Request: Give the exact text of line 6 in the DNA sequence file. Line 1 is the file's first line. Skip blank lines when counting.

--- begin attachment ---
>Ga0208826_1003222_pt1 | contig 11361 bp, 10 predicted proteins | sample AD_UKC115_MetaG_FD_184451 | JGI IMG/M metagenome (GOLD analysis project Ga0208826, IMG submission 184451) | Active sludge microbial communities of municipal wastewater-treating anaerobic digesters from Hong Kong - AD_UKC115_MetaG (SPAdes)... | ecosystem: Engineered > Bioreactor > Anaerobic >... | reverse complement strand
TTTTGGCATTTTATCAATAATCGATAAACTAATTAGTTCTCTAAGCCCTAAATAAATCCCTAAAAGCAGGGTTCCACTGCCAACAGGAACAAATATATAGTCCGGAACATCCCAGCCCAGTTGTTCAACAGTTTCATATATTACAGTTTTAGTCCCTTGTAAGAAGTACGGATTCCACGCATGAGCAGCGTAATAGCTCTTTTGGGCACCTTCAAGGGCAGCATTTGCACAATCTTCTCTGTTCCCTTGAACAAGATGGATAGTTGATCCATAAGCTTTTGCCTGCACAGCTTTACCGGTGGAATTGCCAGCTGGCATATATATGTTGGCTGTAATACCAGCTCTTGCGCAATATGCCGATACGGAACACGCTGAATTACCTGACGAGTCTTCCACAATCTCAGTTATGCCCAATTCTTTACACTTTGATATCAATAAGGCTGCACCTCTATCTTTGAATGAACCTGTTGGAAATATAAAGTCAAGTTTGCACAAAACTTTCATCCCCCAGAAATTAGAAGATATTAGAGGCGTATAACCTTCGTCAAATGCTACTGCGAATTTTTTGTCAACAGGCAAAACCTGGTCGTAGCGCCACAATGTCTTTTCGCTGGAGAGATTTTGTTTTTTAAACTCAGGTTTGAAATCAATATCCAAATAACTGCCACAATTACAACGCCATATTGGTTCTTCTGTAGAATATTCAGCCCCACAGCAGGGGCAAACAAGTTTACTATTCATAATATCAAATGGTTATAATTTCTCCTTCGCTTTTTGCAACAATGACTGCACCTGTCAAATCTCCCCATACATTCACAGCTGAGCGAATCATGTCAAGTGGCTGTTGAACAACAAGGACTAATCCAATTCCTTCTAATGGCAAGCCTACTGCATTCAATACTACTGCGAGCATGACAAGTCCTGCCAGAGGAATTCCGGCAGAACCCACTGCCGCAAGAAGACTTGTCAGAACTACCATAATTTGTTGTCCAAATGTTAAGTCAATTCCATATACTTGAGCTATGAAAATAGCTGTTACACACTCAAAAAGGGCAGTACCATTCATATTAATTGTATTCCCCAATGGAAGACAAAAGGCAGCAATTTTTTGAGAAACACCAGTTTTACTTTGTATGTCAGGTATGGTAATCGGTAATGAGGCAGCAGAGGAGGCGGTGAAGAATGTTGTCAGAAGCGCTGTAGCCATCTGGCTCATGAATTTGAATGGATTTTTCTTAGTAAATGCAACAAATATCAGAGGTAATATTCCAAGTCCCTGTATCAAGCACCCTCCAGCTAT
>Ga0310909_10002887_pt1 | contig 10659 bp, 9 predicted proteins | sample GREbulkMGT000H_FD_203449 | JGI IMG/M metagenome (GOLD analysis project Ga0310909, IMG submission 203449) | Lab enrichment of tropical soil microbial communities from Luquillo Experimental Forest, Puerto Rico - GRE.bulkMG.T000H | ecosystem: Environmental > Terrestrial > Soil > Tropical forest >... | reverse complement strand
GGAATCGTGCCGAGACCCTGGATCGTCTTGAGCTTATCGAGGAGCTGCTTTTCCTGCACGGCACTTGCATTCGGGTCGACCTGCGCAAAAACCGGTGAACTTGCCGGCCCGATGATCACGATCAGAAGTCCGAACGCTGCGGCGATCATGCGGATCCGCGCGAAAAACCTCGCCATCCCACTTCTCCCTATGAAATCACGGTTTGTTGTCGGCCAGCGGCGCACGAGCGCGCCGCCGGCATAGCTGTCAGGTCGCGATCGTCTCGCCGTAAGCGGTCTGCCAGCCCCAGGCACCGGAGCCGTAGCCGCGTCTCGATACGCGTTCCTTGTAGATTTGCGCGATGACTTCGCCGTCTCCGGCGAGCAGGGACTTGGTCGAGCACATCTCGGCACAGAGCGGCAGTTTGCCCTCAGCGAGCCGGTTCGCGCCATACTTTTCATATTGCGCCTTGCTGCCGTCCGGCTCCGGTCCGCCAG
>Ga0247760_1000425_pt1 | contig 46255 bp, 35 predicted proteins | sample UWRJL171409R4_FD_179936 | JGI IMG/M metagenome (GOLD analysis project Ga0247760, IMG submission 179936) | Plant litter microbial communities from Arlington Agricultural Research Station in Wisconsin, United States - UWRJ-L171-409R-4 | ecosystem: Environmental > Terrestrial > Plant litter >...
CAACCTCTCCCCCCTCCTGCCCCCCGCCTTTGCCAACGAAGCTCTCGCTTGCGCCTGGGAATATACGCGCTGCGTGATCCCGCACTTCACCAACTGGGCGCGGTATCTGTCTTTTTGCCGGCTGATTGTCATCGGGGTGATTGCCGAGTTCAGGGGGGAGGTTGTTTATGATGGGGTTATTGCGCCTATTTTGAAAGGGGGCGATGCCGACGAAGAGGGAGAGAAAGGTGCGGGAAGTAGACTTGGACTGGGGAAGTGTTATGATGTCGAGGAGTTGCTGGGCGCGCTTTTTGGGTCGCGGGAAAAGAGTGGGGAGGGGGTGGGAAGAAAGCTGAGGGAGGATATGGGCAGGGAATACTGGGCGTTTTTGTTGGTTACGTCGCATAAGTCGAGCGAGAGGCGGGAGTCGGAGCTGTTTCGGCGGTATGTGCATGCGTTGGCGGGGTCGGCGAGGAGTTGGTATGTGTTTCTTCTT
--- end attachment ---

CAACCTCTCCCCCCTCCTGCCCCCCGCCTTTGCCAACGAAGCTCTCGCTTGCGCCTGGGAATATACGCGCTGCGTGATCCCGCACTTCACCAACTGGGCGCGGTATCTGTCTTTTTGCCGGCTGATTGTCATCGGGGTGATTGCCGAGTTCAGGGGGGAGGTTGTTTATGATGGGGTTATTGCGCCTATTTTGAAAGGGGGCGATGCCGACGAAGAGGGAGAGAAAGGTGCGGGAAGTAGACTTGGACTGGGGAAGTGTTATGATGTCGAGGAGTTGCTGGGCGCGCTTTTTGGGTCGCGGGAAAAGAGTGGGGAGGGGGTGGGAAGAAAGCTGAGGGAGGATATGGGCAGGGAATACTGGGCGTTTTTGTTGGTTACGTCGCATAAGTCGAGCGAGAGGCGGGAGTCGGAGCTGTTTCGGCGGTATGTGCATGCGTTGGCGGGGTCGGCGAGGAGTTGGTATGTGTTTCTTCTT